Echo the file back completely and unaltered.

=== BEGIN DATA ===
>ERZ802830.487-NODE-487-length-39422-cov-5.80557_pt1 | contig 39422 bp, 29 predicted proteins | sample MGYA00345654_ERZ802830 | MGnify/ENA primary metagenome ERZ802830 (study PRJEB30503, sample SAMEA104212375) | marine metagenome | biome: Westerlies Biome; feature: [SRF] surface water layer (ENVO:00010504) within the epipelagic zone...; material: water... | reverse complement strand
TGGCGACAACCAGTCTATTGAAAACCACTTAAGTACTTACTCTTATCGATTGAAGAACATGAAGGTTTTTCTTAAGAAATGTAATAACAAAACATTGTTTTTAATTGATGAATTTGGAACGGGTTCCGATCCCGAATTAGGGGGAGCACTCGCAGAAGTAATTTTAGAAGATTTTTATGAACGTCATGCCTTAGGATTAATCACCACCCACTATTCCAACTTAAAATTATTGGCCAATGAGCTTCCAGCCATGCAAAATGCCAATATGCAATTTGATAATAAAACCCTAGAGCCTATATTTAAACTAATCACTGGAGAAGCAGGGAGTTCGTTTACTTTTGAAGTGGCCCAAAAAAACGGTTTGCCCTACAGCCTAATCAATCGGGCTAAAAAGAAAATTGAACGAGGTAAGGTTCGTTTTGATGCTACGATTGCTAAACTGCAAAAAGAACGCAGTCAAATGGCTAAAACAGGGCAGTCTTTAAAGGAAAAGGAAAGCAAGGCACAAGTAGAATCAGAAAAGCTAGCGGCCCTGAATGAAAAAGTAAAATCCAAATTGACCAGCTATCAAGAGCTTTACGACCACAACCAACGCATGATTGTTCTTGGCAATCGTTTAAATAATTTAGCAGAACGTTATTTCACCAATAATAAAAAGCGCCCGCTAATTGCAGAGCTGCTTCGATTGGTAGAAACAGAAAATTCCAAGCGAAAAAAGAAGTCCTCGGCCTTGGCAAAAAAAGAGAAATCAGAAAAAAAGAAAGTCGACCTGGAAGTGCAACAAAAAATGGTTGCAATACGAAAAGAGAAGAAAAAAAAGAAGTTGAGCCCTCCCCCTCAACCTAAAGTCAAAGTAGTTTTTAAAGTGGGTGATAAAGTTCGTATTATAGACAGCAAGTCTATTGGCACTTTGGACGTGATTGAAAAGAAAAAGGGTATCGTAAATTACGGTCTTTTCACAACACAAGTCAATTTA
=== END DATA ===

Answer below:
>ERZ802830.487-NODE-487-length-39422-cov-5.80557_pt1 | contig 39422 bp, 29 predicted proteins | sample MGYA00345654_ERZ802830 | MGnify/ENA primary metagenome ERZ802830 (study PRJEB30503, sample SAMEA104212375) | marine metagenome | biome: Westerlies Biome; feature: [SRF] surface water layer (ENVO:00010504) within the epipelagic zone...; material: water... | reverse complement strand
TGGCGACAACCAGTCTATTGAAAACCACTTAAGTACTTACTCTTATCGATTGAAGAACATGAAGGTTTTTCTTAAGAAATGTAATAACAAAACATTGTTTTTAATTGATGAATTTGGAACGGGTTCCGATCCCGAATTAGGGGGAGCACTCGCAGAAGTAATTTTAGAAGATTTTTATGAACGTCATGCCTTAGGATTAATCACCACCCACTATTCCAACTTAAAATTATTGGCCAATGAGCTTCCAGCCATGCAAAATGCCAATATGCAATTTGATAATAAAACCCTAGAGCCTATATTTAAACTAATCACTGGAGAAGCAGGGAGTTCGTTTACTTTTGAAGTGGCCCAAAAAAACGGTTTGCCCTACAGCCTAATCAATCGGGCTAAAAAGAAAATTGAACGAGGTAAGGTTCGTTTTGATGCTACGATTGCTAAACTGCAAAAAGAACGCAGTCAAATGGCTAAAACAGGGCAGTCTTTAAAGGAAAAGGAAAGCAAGGCACAAGTAGAATCAGAAAAGCTAGCGGCCCTGAATGAAAAAGTAAAATCCAAATTGACCAGCTATCAAGAGCTTTACGACCACAACCAACGCATGATTGTTCTTGGCAATCGTTTAAATAATTTAGCAGAACGTTATTTCACCAATAATAAAAAGCGCCCGCTAATTGCAGAGCTGCTTCGATTGGTAGAAACAGAAAATTCCAAGCGAAAAAAGAAGTCCTCGGCCTTGGCAAAAAAAGAGAAATCAGAAAAAAAGAAAGTCGACCTGGAAGTGCAACAAAAAATGGTTGCAATACGAAAAGAGAAGAAAAAAAAGAAGTTGAGCCCTCCCCCTCAACCTAAAGTCAAAGTAGTTTTTAAAGTGGGTGATAAAGTTCGTATTATAGACAGCAAGTCTATTGGCACTTTGGACGTGATTGAAAAGAAAAAGGGTATCGTAAATTACGGTCTTTTCACAACACAAGTCAATTTA